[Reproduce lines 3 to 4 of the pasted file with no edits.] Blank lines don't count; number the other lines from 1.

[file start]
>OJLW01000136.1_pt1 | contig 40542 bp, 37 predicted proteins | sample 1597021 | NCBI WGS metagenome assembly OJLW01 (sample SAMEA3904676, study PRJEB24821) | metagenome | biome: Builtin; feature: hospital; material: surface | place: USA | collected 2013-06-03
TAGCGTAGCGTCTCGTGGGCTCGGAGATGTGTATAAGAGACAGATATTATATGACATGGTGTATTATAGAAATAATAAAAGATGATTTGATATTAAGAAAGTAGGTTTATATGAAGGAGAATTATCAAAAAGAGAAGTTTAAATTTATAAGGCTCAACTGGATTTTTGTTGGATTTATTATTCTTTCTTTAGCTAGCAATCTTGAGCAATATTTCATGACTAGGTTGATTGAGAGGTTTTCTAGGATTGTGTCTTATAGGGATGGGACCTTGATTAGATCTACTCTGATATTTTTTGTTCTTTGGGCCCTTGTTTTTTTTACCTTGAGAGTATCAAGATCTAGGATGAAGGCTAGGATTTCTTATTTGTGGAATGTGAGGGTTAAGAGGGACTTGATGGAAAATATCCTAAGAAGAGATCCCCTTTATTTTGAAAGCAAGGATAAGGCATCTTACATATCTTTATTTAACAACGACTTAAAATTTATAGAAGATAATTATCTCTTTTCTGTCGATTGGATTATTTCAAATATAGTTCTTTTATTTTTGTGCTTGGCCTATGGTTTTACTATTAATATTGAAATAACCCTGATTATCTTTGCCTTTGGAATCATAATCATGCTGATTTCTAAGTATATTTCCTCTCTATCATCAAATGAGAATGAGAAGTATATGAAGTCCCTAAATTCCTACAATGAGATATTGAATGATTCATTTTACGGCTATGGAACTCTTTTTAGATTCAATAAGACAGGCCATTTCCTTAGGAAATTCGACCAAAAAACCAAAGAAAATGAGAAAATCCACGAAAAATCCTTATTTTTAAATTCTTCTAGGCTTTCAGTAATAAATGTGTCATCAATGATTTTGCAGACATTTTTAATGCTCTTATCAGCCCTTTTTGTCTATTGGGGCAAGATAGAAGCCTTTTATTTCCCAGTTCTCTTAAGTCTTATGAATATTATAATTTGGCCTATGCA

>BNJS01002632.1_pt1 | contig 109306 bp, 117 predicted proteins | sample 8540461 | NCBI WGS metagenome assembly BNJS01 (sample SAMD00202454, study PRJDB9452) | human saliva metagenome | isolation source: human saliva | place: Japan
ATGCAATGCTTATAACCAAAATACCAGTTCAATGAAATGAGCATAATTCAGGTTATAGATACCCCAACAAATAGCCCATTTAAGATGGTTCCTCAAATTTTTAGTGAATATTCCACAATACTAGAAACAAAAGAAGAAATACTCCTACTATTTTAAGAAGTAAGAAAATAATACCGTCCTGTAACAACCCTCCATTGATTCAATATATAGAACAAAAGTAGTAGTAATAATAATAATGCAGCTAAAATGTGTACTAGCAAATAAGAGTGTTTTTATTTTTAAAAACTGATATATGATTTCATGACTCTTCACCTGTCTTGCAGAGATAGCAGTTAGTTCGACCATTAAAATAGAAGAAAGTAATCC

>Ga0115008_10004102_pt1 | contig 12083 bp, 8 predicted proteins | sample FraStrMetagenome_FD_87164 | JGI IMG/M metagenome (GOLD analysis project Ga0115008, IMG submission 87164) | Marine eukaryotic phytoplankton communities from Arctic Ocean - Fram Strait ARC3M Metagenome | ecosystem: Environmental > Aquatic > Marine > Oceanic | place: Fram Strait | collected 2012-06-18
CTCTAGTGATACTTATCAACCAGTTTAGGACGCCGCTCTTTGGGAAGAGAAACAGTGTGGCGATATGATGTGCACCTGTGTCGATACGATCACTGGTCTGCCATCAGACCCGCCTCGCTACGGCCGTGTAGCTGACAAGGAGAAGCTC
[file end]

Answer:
>BNJS01002632.1_pt1 | contig 109306 bp, 117 predicted proteins | sample 8540461 | NCBI WGS metagenome assembly BNJS01 (sample SAMD00202454, study PRJDB9452) | human saliva metagenome | isolation source: human saliva | place: Japan
ATGCAATGCTTATAACCAAAATACCAGTTCAATGAAATGAGCATAATTCAGGTTATAGATACCCCAACAAATAGCCCATTTAAGATGGTTCCTCAAATTTTTAGTGAATATTCCACAATACTAGAAACAAAAGAAGAAATACTCCTACTATTTTAAGAAGTAAGAAAATAATACCGTCCTGTAACAACCCTCCATTGATTCAATATATAGAACAAAAGTAGTAGTAATAATAATAATGCAGCTAAAATGTGTACTAGCAAATAAGAGTGTTTTTATTTTTAAAAACTGATATATGATTTCATGACTCTTCACCTGTCTTGCAGAGATAGCAGTTAGTTCGACCATTAAAATAGAAGAAAGTAATCC